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The first question my patient asked after I finished examining him: ‘Will the delay in surgery make any difference?’ Mr Yee’s ordeal started last November, when he was told that he might have pulmonary tuberculosis (TB) after a routine pre-employment chest X-ray.
He was referred to the TB Control Unit and after the usual skin test and sputum analyses, he was told that he did not have tuberculosis. In January, he was referred to a public hospital for further evaluation of the ‘shadow’ seen on his chest X-ray. A computed tomography (CT) scan – a more detailed X-ray – of the lung was carried out on Jan 15 and a biopsy of the lesion – a procedure to remove tissue sample for analysis – was performed on Feb 11.
He was given the dreaded news that he had lung cancer. After a brain scan and a bone scan, he was given the ‘good news’ that his cancer had not spread beyond the lung.
He said: ‘They told me that I had early stage cancer and I really wanted surgery to be done as soon as possible.’
Unfortunately, the hospital had a waiting list for patients needing lung surgery. ‘They told me that the delay would not make any difference,’ he said. After waiting for more than a month, he was finally admitted on March 21 for surgery to remove the cancerous part of his lung. ‘I changed into hospital baju (clothes) and got into bed.
Barely two hours later, the nurse came and told me that I was being discharged because the hospital did not have a bed in a special ward to monitor me after the operation. ‘I changed back into my own clothes and went home,’ he said. ‘Every day, I waited for them to call me to go in for surgery.’
On March 28 – his 39th birthday – he could not wait any more and decided to come see me to find out if the delay in surgery was detrimental to his illness. I explained to him that surgery was indeed the treatment of choice for patients with early stage lung cancer. I suggested that he should go for a positron emission tomography (PET) scan to confirm that the cancer was indeed localised before we went further to expedite surgery for him.
The PET scan – which involves injecting the patient with radioactive isotopes bound to a dye that can flag the diseased cells on the scan – was done the same day. When he came by the next day to collect his results as scheduled, he said, beaming with joy: ‘I just got a call from the hospital to say that I can be admitted today and have the surgery tomorrow.’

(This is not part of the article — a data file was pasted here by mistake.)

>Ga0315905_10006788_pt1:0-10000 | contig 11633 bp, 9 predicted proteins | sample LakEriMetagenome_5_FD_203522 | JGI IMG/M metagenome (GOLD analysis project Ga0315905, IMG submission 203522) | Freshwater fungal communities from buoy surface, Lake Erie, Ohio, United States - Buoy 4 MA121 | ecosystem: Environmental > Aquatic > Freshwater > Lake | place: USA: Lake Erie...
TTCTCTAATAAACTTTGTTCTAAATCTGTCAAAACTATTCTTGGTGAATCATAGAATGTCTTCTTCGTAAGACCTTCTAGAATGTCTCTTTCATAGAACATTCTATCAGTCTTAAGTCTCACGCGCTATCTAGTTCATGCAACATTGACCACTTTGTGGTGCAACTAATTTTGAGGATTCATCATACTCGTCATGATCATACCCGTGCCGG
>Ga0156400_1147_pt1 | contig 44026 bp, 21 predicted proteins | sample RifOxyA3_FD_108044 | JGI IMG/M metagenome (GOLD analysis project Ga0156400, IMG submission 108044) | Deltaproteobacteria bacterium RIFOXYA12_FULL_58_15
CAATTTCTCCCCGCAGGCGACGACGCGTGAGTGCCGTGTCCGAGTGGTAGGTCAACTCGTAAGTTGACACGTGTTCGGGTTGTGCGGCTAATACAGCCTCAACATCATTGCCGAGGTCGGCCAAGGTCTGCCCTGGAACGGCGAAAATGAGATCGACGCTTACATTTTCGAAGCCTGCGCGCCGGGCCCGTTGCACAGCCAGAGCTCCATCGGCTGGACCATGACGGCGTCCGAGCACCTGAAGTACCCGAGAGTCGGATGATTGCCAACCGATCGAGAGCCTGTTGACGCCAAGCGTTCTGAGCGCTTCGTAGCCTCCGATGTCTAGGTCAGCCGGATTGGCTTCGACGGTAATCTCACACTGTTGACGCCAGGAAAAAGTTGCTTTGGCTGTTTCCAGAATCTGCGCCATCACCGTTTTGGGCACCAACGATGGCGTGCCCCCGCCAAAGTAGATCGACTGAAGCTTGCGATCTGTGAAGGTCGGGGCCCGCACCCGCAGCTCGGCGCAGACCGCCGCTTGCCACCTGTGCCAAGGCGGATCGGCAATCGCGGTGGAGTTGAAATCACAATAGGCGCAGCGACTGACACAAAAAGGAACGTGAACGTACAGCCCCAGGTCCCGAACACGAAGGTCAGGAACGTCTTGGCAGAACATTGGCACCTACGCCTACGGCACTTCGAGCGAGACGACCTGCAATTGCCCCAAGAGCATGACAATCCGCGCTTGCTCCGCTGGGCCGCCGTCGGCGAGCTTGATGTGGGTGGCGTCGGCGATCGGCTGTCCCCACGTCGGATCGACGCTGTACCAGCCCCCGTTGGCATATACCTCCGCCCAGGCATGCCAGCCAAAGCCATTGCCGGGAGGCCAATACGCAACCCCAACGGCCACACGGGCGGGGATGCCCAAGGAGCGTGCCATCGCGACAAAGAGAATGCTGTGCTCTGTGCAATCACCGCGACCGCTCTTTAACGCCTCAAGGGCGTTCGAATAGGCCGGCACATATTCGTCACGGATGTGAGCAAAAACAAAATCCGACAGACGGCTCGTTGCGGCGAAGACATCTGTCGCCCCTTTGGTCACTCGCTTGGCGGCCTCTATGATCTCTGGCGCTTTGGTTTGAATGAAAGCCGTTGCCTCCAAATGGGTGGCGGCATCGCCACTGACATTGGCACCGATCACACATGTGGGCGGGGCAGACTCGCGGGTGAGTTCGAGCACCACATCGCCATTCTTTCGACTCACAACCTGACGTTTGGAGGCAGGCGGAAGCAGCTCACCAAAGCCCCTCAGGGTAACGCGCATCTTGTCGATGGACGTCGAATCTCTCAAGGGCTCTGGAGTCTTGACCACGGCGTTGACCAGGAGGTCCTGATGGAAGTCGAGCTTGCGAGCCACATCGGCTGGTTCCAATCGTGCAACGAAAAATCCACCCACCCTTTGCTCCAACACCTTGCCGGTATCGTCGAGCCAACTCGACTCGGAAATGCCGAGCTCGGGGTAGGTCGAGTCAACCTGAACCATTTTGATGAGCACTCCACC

His wife was also smiling enthusiastically, imagining that their long ordeal had finally come to an end. I said: ‘I’m sorry but you won’t need the surgery because the PET scan shows that the cancer has spread to many parts of your bones.’ He argued: ‘But they said that the bone scan was normal.’ Mr Yee had many questions, not the least of which was how a bone scan could be normal when cancer had spread to the bones.
My only answer was that PET scans are different from other scans, and different tests are useful for different things. A study has been done on the value of the PET scan in evaluating lung cancer patients for surgery. In that study, after all the routine tests that included scans of the lungs, liver, brain and bones, patients found to be suitable for surgery were also given a PET scan.
Half of these patients were found not to require surgery as they either did not have cancer or that the cancer had already spread to distant sites. Mr Yee then asked: ‘Was the cancer spread due to the delay in surgery? The interval between the initial detection of an abnormality on the chest X-ray and the biopsy results confirming that it was cancer was 21/2 months.
The interval between the biopsy results and the confirmation from the PET scan that the cancer had spread was another six weeks, making it four months in total. There is no way to be certain but, in any case, it was a moot point for Mr Yee. His disease was already in the fourth stage, and his options were either palliative chemotherapy or do nothing and wait his time. With tears brimming in his eyes, he reminded me that he had a 31/2-year-old child.
After three days of considering his options, he came back and started chemotherapy. It is mean recompense but I think that it is fortunate that his operation had been cancelled.
If the operation had gone through, it would have been a wasted effort as the cancer has already spread. It is a difficult truth to accept, but there is no way that we can turn back the clock and take another path. What we can do now is to battle on, the best we can, and with all possible speed.
This article first appeared in "Mind Your Body", a Straits Times Supplement.
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